Bob Young is managing director of CHL Mortgages
The mainstream media’s portrayal of the buy-to-let market is often, shall we say, hysterical and a quick search amongst recent articles on the topic will only reinforce this view.
Within one single paper we can verge, without any sense of self-knowledge, from buy-to-let being the source of all evil and single-handedly responsible for (take your pick) a) increased house prices, b) the lack of first-time buyers, and c) England’s failure to win the World Cup since 1966, to another article which suggests now is the time for individuals to become landlords using property as their pension because the market is so buoyant.
I give you exhibit A, a recent article in The Daily Express entitled, ‘Is the buy-to-let bubble about to burst?’, while another piece in the FT opined that ‘Buy-to-let not Help to Buy is the real scourge of Generation Rent’. A week later the Express ran a piece which offered advice to potential new landlords headlined ‘Thinking of buy-to-let?’ If the so-called buy-to-let bubble is bursting why is it suggesting its readers put their hard-earned cash into property?
There is little point getting wound-up by such coverage because I fully understand that different journalists and publications view the buy-to-let market differently, howeve,r it would be beneficial to all if opinion was backed up by fact. In too many cases there is a simple assumption that the growth in buy-to-let has been solely responsible for the fall in first-time buyers numbers and therefore the sector should be curbed, held to account, and if necessary all participants should be hung, drawn and quartered.
This first-time buyer good, buy-to-let landlord bad mentality does not help solve the very serious issues facing the UK housing market as a whole and rides roughshod over the fact that without a strong private rental sector the whole picture would look even more of a mess. To suggest, as many do, that the lack of high LTV mortgage products over the past five or so years is the fault of buy-to-let lenders and those borrowers who have taken out such products is simply absurd. Indeed, look back pre-credit crunch at a time when high LTV products for residential borrowers were in abundant supply and you will still find a very healthy buy-to-let marketplace.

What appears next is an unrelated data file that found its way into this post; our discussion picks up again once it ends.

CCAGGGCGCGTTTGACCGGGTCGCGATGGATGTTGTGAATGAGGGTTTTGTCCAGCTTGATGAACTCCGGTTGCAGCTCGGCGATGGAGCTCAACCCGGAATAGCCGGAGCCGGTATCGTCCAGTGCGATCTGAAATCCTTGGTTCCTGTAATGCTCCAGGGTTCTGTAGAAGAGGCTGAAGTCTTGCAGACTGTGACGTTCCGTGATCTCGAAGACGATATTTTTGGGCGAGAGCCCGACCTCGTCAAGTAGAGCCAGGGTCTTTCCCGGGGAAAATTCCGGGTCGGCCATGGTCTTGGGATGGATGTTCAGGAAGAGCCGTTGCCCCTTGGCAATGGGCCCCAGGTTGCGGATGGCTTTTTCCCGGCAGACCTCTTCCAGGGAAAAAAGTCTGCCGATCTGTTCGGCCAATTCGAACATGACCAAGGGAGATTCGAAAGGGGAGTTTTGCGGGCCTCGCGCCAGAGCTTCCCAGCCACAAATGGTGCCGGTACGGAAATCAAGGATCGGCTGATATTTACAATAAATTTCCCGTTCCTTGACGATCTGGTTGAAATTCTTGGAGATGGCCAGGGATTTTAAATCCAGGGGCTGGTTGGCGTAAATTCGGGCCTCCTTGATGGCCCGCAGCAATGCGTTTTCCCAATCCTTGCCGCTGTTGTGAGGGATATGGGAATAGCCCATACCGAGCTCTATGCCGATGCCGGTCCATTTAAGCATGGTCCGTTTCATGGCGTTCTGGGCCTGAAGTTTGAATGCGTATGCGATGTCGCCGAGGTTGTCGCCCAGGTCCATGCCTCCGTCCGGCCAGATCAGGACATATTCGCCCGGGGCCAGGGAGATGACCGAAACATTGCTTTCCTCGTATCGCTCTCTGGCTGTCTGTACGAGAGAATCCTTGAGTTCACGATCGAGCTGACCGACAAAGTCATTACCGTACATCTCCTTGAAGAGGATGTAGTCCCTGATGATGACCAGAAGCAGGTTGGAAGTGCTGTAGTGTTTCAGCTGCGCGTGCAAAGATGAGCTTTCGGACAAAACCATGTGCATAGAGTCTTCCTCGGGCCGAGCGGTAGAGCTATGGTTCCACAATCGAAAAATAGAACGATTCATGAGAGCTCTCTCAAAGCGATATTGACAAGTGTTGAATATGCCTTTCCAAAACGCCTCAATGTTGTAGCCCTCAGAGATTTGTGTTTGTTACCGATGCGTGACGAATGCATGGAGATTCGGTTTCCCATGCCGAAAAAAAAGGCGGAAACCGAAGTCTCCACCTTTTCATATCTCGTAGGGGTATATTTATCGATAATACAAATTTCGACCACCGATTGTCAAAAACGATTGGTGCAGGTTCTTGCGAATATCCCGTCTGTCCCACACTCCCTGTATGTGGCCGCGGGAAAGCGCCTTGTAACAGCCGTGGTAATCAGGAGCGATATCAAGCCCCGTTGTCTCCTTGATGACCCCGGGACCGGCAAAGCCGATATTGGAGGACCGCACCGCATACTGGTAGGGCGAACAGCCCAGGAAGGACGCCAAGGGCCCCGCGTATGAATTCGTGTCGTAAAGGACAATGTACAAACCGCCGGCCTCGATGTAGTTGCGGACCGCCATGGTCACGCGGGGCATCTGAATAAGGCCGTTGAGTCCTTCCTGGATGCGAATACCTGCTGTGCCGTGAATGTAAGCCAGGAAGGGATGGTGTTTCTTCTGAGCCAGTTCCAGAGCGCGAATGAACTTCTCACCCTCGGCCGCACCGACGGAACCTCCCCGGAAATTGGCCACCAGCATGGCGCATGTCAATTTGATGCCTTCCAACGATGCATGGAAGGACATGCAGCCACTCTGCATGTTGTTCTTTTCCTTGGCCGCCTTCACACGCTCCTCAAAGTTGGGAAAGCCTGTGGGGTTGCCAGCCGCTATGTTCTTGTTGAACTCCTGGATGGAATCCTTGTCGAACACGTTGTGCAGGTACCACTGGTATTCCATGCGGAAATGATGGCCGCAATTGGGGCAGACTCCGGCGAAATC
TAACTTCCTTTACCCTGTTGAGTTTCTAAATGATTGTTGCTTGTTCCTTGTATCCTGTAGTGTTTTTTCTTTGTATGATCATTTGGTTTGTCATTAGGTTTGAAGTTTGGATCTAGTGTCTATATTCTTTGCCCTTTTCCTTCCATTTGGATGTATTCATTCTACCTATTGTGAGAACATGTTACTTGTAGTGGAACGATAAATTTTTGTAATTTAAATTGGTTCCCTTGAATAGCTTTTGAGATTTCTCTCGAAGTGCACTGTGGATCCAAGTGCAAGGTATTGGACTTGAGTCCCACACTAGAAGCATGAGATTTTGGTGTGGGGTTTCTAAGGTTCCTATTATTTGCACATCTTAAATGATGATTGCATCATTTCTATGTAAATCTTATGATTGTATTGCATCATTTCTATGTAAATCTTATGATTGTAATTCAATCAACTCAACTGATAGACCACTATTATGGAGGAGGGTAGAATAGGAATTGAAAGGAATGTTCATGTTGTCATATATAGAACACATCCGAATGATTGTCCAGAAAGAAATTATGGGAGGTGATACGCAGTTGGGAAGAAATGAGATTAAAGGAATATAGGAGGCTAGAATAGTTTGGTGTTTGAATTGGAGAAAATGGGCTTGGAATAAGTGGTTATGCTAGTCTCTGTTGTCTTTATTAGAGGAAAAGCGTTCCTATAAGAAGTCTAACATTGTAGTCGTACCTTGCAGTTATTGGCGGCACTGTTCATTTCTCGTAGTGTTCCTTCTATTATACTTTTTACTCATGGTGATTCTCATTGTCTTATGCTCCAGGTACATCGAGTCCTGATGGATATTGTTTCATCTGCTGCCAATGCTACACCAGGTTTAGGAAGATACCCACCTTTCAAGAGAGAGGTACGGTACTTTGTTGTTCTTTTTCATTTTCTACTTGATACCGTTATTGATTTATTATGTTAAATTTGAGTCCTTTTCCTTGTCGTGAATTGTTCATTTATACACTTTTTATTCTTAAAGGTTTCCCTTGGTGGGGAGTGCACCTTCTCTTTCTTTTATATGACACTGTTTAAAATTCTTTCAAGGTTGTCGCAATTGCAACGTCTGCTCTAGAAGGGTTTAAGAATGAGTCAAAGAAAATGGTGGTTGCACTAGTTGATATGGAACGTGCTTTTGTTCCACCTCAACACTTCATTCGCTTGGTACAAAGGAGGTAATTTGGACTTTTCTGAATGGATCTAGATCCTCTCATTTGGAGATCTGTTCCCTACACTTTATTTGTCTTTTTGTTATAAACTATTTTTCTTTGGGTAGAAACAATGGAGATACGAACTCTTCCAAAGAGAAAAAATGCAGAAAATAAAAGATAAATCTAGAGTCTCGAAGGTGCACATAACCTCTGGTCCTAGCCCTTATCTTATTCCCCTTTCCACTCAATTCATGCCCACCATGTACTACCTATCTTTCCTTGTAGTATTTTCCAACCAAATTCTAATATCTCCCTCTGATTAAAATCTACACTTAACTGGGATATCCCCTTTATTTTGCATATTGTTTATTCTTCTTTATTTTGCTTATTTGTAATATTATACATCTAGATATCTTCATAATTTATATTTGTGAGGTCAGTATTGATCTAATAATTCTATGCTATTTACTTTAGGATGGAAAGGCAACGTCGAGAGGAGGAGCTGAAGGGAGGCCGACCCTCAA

One writer on buy-to-let suggested that the popularity of investing in property and becoming a landlord was solely down to the tax incentives that come with it. Curb these, she wrote, and you will find plenty more properties which would have been snapped up by landlords now freely available to be bought by first-time buyers. This is clearly nonsense on a number of levels – few landlords will be involved in buy-to-let simply because they can offset their interest payments against tax. If they are then I suspect they are not really looking at the long-term. Secondly, just because a landlord doesn’t buy a property does not automatically mean a first-time buyer is going to be able to purchase it or would actually want to. This is not an either or marketplace.
We therefore need to approach the housing sector not as a series of competitions between sectors or participants in which only one group can ever prevail at the expense of the other, but as one where there is space for all. There needs to be joined-up thinking at all levels to ensure there are opportunities for both first-timers or landlords or second-steppers or those wanting to let-to-buy. In effect every single individual who wants to purchase should not be excluded simply because they do not fit a traditional view of who ‘deserves’ to own property. These so-called norms no longer exist and it is important not to view the market as it was 30 to 40 years ago but what it is today and the future to come.